Judging by these objective observations, the Mac was clearly a good value and features a strong set of components. Note that both machines feature the flawed NVIDIA graphics chips, as do nearly all high-end notebooks, so I can’t fault anyone for that particular component choice.
Even though my MacBook features the Merom CPU clocked at a modest (by 2008 standards) 2.2 GHz rather than the latest 2.4 GHz or more Penryn, the system as a whole just flies. Mine is packed with 4 GB or RAM instead of the stock 2 GB, and my upgraded 320 GB hard drive is slightly quicker than the stock, both of which improve overall performance somewhat. But even tasks that aren’t memory-intensive are super-quick, thanks to the 800 MHz front-side bus and solid system design. The system is snappy in OS X, encodes video with ease, and is subjectively faster than my similar Dell when using Windows Vista Ultimate in Boot Camp. The Dell has the same chipset and CPU, but is clocked at 2.0 rather than 2.2 GHz and has only 2 GB of RAM, so comparisons are not exactly apples-to-apples, but the Dell is noticeably slower.
The wide, LED-backlit 15″ screen is just gorgeous. The off-angle performance is so good, even with the backlight turned all the way down, that the Mac suffers from serious over-the-shoulder “eavesviewing” issues. My Dell is pretty much invisible off-angle, even without the privacy screen supplied by my company, but the Mac shows your photos and documents even at extreme angles. Not that I’m complaining, though – this performance just makes it that much more beautiful when I’m alone. There’s no need to constantly adjust the screen angle for optimal viewing.
The Mac really shines when one compares its sturdiness to the competition. The Dell is flexy and plasticky, as is just about every non-ThinkPad PC notebook I’ve used recently. But the Mac raises the bar even compared to my favorite laptop of all time, the brick-strong HP OmniBook 800.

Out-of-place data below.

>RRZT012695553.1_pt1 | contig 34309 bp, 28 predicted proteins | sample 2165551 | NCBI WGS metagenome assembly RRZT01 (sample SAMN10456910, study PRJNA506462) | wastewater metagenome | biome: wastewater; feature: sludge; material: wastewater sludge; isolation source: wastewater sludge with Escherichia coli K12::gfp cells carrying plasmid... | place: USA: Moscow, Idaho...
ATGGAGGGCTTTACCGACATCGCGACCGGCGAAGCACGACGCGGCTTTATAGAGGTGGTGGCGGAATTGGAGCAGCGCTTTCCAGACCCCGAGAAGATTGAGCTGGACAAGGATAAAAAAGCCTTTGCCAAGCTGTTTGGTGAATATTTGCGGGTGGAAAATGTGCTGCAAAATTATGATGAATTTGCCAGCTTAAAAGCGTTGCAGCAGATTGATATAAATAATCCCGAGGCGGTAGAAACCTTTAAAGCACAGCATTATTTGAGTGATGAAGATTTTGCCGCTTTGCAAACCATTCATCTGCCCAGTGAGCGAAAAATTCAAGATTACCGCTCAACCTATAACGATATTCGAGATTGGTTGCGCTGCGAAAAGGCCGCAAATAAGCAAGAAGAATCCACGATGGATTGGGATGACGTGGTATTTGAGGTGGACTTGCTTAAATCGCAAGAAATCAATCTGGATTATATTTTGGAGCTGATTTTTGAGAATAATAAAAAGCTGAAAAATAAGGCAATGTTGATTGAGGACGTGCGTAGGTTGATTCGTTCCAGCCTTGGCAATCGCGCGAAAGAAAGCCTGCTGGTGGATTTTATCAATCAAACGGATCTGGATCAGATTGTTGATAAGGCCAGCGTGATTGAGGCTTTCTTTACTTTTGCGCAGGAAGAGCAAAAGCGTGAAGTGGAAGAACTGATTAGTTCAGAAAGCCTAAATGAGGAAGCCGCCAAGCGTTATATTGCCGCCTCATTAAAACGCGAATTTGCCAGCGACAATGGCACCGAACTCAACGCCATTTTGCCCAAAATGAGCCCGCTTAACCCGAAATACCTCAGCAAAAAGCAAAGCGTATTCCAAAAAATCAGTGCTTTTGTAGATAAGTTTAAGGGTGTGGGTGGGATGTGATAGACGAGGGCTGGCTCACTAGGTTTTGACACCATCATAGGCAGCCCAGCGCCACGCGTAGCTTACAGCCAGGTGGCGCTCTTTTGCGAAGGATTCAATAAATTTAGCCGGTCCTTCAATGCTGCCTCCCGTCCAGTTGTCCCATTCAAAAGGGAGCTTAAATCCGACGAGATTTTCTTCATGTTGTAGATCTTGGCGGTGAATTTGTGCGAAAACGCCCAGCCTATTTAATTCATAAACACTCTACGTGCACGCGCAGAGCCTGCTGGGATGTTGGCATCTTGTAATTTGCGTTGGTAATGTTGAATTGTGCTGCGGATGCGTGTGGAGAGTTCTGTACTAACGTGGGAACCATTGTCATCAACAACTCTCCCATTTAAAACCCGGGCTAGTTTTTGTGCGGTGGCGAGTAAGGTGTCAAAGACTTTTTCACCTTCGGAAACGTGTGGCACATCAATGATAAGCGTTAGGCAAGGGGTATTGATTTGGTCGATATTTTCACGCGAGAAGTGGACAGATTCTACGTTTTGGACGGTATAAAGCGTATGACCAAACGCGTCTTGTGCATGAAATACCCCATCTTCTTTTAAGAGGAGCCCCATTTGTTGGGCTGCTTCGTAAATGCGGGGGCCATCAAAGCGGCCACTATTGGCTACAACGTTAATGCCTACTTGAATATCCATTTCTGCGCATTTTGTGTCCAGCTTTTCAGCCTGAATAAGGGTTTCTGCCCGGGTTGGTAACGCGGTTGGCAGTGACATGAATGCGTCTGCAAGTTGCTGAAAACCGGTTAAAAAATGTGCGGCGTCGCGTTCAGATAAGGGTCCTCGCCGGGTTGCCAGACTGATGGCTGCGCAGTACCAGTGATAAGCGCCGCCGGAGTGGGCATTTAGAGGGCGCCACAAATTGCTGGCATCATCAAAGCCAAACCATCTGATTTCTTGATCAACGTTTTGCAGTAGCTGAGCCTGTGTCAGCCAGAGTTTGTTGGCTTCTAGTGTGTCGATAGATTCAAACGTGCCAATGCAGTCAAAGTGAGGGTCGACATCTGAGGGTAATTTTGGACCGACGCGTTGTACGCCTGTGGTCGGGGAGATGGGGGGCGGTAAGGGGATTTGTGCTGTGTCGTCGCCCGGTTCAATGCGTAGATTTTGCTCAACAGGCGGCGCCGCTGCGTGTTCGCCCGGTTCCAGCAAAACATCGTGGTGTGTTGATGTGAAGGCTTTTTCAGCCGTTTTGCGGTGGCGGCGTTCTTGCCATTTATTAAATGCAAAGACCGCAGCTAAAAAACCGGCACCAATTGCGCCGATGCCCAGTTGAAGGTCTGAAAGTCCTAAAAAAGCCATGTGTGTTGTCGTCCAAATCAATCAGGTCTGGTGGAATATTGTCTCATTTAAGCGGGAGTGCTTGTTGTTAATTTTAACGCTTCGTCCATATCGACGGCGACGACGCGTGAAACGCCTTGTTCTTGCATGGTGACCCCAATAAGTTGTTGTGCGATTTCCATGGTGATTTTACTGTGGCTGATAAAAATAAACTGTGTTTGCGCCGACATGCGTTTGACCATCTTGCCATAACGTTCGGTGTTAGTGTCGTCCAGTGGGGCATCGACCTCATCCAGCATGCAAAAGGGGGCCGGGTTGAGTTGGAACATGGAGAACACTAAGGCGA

The only poor spot is the nifty magnetic latch. Although it works well most of the time (and exists – the Dell has no latch at all), it doesn’t lock closed as cleanly as I would like. There is a gap around the edges, and lifting the closed Mac from one side tends to make the latch disengage.
I’m a stickler for a good keyboard and can’t fault the Mac here. It’s not exactly a Model M, but the keys feel good and are arranged and sized reasonably. Even adjusting to the Mac keyboard layout hasn’t been much of an issue, since most functions remain in similar positions between Mac and Windows.
The trackpad is especially strong. PC notebooks normally have perplexingly tiny trackpads, so I’m always running out of space, but the Mac’s is generously sized and highly usable. It’s easily four times larger than the Dell’s! I do wish there were two “mouse” buttons, though. Although OS X and Windows in Fusion supports two-finger-tap as a right-click, Boot Camp frustratingly does not!
Let’s start by stating that I have never owned a PC that came with a remote control, so the Mac deserves kudos for even including one, though the 2008 models don’t. But the remote is just odd. Although it’s usable enough, it’s not integrated, hardware-wise, with the system. It’s clearly a throwback to the glossy white plastic Apple look of a half-decade ago, so like the power brick and DVI adapter it seems totally out of place next to the brushed aluminum MacBook Pro. And, judging from its size and shape, I expected it to dock in the ExpressCard slot of the Mac like a MoGo mouse, but it’s slightly too fat for that. Also, an IR remote seems out of date in these Bluetooth days. So, Apple, how about a dockable, Bluetooth, matching remote next time?